James Franco's Latest Project? A Fashion Documentary!
After being the face of Gucci for five years, James Franco has decided to produce a film about the iconic Italian fashion house. Directed by Franco's close friend Christina Voros (Kink), the fashion documentary premiered just last week at the Tribeca Film Festival and chronicles a year in the life of Frida Giannini, Gucci's creative director, as she oversees the the legendary brand's latest collections from inital sketches to runway shows. Voros takes a hands-off approach to directing, giving audiences a rare glimpse into the life of one of fashion's most powerful women. In The Director, Giannini is revealed to be a surprisingly down to earth character with a quick wit, deep family ties and a decisive vision for the future of the Florentine fashion house. Although Voros describes her own style as laid-back and centered around jeans and tank tops, she comes from a family of Hungarian costume designers and is no stranger to the realm of couture. Voros chatted with Lucky about her obsession with boots, her newfound appreciation for luxury goods and what it was like to direct the director of Gucci.
Lucky: Why did you choose to make a film specifically about Gucci?
Christina Voros: If it wasn't Gucci, it wouldn't have been [anyone] at all. I had been working with James as a cinematographer on his projects, and I was shooting a feature film for him and his relationship with Gucci is about the same length as his relationship with me. It was his idea. Frida and Gucci had helped to restore the film La Dolce Vita, and he had just come from a screening of it. He showed up on set on the movie that we were working on and said we should do a documentary about Frida. We had just finished shooting a documentary on the making of Saturday Night Live, and he was interested in doing the same about a different industry and a different creative person. Without that preexisting friendship between Frida and him and the house, it wouldn't have existed.
How familiar with the fashion world were you before shooting this film?
My background was in documentaries, but also in fashion. My great-aunts were dressmakers and designers in Hungary and used to design for the opera and the circus there. They moved to the States in the '60s and opened a couture shop on Lexington Avenue, so I grew up running errands to the Garment District to pick up buttons and zippers and sequins. It seemed like the right fit to put me on this project.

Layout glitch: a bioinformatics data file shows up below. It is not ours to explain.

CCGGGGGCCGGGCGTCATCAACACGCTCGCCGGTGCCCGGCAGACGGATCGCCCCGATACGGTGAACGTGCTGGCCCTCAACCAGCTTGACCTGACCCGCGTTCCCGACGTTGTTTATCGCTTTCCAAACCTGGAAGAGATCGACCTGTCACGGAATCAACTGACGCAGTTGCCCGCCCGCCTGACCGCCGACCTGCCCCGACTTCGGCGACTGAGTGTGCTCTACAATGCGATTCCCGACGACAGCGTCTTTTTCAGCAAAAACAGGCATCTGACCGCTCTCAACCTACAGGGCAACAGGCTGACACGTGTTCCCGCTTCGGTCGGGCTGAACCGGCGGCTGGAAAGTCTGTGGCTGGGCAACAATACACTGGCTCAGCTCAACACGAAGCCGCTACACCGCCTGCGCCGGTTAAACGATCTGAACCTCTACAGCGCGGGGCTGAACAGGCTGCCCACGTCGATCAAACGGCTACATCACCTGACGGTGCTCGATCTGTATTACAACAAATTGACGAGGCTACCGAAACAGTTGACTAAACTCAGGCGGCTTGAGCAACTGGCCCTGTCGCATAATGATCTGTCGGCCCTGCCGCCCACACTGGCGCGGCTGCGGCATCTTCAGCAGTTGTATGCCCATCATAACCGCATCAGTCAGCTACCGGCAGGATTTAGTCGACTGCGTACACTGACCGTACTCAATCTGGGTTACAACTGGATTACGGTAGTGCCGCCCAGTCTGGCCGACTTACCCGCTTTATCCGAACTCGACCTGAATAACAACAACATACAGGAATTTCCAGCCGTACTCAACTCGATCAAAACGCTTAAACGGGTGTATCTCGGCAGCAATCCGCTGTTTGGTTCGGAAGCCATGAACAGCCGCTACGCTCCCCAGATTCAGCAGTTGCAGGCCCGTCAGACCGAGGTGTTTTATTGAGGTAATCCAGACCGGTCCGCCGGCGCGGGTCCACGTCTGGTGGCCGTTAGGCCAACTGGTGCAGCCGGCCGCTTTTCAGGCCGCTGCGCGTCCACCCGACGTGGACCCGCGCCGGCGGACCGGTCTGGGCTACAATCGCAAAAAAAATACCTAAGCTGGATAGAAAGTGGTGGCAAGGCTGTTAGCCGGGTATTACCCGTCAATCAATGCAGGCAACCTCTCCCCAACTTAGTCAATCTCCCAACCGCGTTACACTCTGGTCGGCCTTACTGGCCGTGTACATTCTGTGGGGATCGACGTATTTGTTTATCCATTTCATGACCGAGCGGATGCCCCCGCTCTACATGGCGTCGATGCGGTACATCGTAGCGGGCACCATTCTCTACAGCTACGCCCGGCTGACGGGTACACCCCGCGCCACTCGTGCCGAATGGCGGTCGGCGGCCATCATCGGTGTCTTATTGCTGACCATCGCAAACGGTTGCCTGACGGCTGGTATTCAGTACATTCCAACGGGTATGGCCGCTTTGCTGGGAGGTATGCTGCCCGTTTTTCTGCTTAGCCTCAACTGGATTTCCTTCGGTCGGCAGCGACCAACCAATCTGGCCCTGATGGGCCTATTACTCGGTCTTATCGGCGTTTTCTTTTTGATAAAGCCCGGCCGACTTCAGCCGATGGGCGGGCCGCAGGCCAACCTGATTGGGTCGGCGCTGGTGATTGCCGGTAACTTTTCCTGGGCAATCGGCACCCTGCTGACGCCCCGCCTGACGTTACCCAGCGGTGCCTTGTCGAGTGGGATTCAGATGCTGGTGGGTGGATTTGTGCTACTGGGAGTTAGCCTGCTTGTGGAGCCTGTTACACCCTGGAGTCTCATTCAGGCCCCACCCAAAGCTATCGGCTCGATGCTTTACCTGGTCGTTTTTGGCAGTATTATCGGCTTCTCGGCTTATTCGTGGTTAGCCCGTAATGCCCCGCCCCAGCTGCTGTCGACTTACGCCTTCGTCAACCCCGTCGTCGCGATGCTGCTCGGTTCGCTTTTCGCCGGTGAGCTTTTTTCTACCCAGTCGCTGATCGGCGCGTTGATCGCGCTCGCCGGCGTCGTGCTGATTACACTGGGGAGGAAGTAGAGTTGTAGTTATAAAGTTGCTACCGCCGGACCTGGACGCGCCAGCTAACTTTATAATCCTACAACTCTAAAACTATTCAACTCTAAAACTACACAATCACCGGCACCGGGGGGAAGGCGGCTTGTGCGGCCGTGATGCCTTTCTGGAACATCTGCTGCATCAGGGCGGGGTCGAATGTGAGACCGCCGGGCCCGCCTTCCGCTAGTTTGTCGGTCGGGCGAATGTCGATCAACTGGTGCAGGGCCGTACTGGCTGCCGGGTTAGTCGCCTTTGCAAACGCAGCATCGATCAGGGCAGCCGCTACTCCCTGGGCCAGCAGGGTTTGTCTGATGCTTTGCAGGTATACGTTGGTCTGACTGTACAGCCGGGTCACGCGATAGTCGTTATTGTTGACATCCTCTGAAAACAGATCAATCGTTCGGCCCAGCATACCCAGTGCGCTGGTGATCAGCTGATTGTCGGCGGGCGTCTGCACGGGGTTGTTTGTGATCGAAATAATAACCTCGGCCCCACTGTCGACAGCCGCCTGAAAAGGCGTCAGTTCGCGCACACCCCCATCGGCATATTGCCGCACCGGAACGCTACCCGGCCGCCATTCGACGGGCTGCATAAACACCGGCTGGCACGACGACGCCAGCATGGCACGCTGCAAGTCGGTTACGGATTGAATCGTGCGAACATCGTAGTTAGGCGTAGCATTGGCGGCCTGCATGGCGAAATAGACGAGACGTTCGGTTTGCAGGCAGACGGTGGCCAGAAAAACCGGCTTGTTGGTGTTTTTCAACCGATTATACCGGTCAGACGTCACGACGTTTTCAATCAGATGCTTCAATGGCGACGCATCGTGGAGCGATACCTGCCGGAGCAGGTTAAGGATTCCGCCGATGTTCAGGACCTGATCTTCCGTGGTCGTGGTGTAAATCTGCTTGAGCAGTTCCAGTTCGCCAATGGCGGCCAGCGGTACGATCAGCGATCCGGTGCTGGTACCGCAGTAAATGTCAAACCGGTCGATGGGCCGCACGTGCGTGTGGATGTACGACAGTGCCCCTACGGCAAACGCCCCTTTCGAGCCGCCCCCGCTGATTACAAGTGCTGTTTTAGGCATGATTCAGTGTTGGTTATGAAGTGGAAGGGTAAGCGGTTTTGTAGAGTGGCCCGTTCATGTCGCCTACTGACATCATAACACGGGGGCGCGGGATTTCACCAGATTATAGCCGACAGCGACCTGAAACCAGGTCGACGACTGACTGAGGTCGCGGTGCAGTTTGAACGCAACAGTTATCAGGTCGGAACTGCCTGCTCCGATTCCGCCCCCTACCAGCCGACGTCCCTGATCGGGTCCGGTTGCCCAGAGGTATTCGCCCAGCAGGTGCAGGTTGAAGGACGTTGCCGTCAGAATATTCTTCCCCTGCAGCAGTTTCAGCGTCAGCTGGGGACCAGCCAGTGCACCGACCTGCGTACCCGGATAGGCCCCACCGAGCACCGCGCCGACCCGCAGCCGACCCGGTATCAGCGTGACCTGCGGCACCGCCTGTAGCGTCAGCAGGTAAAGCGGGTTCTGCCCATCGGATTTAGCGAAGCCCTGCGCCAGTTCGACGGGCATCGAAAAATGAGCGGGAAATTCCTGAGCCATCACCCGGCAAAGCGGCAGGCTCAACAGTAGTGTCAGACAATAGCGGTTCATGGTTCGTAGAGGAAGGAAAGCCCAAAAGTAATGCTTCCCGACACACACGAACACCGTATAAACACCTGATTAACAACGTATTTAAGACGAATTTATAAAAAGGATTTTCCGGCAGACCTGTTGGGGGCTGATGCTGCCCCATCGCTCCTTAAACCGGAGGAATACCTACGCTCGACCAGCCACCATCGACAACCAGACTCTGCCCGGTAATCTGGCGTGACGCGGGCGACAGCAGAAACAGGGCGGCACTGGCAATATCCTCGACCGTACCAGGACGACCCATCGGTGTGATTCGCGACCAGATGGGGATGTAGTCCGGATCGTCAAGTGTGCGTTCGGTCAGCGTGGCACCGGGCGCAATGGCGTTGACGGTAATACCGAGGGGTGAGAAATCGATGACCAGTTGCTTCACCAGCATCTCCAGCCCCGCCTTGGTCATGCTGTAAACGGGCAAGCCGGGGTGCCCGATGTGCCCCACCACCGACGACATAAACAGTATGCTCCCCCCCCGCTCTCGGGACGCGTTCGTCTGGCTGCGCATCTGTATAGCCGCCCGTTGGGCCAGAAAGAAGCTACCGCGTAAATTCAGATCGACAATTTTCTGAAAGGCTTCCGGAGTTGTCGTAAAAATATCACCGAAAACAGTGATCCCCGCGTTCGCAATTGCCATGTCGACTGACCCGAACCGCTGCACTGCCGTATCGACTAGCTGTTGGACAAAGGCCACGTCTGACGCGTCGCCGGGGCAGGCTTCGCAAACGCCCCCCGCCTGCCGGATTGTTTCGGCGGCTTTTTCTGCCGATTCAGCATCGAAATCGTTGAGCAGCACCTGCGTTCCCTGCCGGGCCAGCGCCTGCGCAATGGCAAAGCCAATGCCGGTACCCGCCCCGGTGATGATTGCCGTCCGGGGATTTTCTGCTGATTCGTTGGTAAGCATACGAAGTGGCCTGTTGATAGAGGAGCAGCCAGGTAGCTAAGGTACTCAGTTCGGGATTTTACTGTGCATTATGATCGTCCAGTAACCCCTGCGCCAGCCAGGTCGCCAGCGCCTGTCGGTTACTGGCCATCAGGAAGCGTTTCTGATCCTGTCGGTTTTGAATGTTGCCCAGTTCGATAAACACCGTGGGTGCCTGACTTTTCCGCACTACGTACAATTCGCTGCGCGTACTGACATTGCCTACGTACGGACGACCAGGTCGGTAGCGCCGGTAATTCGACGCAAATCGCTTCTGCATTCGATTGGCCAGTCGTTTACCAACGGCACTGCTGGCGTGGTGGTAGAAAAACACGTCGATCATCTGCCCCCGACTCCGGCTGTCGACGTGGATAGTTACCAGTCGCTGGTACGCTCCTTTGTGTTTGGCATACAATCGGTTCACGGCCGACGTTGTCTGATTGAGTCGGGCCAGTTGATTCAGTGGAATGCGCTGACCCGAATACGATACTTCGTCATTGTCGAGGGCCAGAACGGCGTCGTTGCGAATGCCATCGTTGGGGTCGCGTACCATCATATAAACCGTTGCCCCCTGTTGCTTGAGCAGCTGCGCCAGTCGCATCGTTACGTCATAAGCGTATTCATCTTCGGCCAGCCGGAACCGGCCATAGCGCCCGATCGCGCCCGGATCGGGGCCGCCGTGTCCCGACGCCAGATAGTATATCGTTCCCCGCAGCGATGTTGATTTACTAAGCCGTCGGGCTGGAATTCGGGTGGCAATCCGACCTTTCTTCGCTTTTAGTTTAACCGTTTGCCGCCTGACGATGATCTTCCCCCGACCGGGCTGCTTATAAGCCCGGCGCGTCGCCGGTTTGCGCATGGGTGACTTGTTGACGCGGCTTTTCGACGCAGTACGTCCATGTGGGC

What is it like directing someone who is used to being the boss?
When I do documentaries I try not to direct. I try to disappear. The greatest compliment someone can give me is that they forget that I'm there. The way that I try to make films, I observe and allow the audience to feel like they are a fly on a wall in a place where they wouldn't otherwise find themselves. This is my second documentary this year and they are similar in the sense that you get to go to a place where normally you wouldn't go. The directing came in more when Frida wasn't present. How do we cover this fashion show and not make it seem the same as this fashion show? What music do we pick? I wouldn't begin to try to direct Frida. We did one long interview and that was the last thing that we shot. That was great because I had filmed her for so long, and it was great to get to ask questions that hadn't been answered yet.
People in the fashion industry are sometimes labeled as eccentric. Was it suprising that Frida is so down to earth?
Women who watched the film want to be like Frida, and the men who watch it fall in love with her. She's just great. She's super down to earth, she doesn't have the massive ego you might expect someone in her position to have. She is a tremendous collaborator, she has a lot of respect for the people who work with her and a lot of respect for other artists and creative people. It is sort of amazing to say, "Wow, this is your world, and you are one of the most powerful people in this industry, but we can sit down at your kitchen table and eat spaghetti alla vongole and tell stories and drink wine and joke." She's just a really genuine human being.